India, Pakistan to 'Remain in Touch' After Talks Stall
Steve Herman | New Delhi 25 February 2010
India and Pakistan held their first official talks in nearly 15 months, but they failed to produce any breakthroughs or even a firm commitment on when to meet again. The two nuclear-armed rivals merely agreed to "remain in touch."
India has rebuffed Pakistan's request to quickly re-start stalled peace talks. After a three-hour meeting at Hyderabad House, a former princely palace, Indian Foreign Secretary Nirupama Rao told reporters it is premature to restart the so-called composite dialogue, intended to resolve all outstanding bilateral issues.
"We do not discount the achievements and relevance of that dialogue, but the time is not ripe, as yet, to resume it because we have to create a climate of trust and confidence. And, you know, there has to be a certain process that we have to put in place, step by step, before we do that," said Rao.
The long-time rivals held six rounds of comprehensive talks beginning in 2004, but no such discussions have been held since the November 2008 terror attacks on Mumbai. The attacks on India's commercial capital are blamed on the Pakistan-based Laskhar-e-Taiba militant group.
India feels Pakistan has not done enough to bring to justice those responsible for the days-long siege that left more than 160 people dead.
Expectations were low for this discussion between the foreign secretaries, but there was hope personalities might override politics and nationalism. India's foreign secretary and her Pakistani counterpart, Salman Bashir, are regarded as being on cordial terms from when they simultaneously served in Beijing as ambassadors. The veteran diplomats are not considered hard liners.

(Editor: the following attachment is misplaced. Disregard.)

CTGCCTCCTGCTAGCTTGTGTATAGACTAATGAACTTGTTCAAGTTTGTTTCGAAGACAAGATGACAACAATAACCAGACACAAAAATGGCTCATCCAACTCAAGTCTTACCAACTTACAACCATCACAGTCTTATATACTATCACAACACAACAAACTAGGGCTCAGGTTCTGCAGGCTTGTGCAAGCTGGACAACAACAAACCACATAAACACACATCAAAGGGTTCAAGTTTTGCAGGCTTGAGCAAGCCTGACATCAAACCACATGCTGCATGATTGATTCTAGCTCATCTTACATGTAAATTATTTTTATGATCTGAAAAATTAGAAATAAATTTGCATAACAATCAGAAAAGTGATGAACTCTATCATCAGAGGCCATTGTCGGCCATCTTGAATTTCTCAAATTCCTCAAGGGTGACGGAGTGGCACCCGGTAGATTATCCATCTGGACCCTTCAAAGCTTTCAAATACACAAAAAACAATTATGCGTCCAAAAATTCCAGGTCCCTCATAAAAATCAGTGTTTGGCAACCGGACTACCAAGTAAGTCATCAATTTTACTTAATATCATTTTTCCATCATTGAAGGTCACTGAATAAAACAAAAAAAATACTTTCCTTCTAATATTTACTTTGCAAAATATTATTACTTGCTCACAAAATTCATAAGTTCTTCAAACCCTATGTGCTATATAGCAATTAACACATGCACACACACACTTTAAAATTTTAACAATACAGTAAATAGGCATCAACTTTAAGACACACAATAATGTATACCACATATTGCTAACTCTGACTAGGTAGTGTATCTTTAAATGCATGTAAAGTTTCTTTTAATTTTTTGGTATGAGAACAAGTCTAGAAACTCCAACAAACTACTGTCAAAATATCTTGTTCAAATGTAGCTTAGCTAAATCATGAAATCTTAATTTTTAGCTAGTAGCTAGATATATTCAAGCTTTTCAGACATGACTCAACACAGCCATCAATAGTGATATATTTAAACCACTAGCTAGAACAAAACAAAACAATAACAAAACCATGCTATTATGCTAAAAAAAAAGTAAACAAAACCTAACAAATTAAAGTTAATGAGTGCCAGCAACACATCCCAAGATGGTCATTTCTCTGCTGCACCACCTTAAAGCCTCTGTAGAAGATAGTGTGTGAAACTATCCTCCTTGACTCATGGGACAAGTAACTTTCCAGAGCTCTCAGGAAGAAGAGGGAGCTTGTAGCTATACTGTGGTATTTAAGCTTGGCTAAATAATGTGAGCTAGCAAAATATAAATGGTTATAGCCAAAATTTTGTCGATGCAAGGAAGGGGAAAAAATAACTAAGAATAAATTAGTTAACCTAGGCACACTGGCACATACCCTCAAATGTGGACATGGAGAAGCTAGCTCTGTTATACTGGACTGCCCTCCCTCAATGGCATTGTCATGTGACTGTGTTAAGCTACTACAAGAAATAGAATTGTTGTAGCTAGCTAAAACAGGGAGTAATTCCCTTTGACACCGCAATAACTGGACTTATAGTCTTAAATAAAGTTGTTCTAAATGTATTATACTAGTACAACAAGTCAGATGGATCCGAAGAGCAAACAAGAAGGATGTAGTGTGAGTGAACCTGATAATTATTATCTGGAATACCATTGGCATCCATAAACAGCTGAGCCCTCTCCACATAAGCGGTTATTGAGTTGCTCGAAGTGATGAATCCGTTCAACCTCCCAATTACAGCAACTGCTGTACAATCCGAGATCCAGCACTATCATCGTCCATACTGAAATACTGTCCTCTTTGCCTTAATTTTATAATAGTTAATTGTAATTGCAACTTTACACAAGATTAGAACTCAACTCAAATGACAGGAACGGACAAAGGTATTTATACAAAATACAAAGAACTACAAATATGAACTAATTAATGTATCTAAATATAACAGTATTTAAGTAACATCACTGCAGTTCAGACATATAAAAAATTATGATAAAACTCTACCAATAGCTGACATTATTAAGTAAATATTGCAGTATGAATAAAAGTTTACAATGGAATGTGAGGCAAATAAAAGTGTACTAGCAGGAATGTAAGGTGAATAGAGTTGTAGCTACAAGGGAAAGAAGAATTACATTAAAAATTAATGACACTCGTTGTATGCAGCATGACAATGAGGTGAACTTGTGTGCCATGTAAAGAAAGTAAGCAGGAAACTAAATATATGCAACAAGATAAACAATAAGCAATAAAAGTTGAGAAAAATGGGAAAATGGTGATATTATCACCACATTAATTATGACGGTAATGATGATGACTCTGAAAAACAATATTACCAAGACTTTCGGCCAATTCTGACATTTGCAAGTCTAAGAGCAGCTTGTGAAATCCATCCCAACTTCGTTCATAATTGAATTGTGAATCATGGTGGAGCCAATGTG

Bashir, speaking at the Pakistani High Commission in New Delhi after his meeting with Rao, told reporters Islamabad has done everything proper and possible to bring to justice those responsible for the Mumbai attacks and it is time for diplomacy to resume beyond a single issue.
"It is unfair and it is unrealistic and it is, in our view, counter-productive to make this issue in a generic way or one incident to keep that the focus on that and to stall the process of the overall relationship between the two countries," he said.
He adds that the "very useful exchange" in New Delhi should "not be described as success or failure."
India says it handed the visiting Pakistanis three dossiers concerning wanted terror suspects and fugitives. Pakistan says it will consider seriously the information in the documents.
India says Kashmir was briefly mentioned, while Pakistan says it was extensively discussed. Both sides brought up infiltrations and cease-fire violations across the line of control in Kashmir.
Pakistan again raised its claim of Indian meddling in Balochistan. But there was no mention of Afghanistan, according to Indian officials.
The United States wants a stable relationship between Islamabad and New Delhi so Pakistan can worry less about its eastern border and better assist NATO forces fighting the Taliban along its western border.
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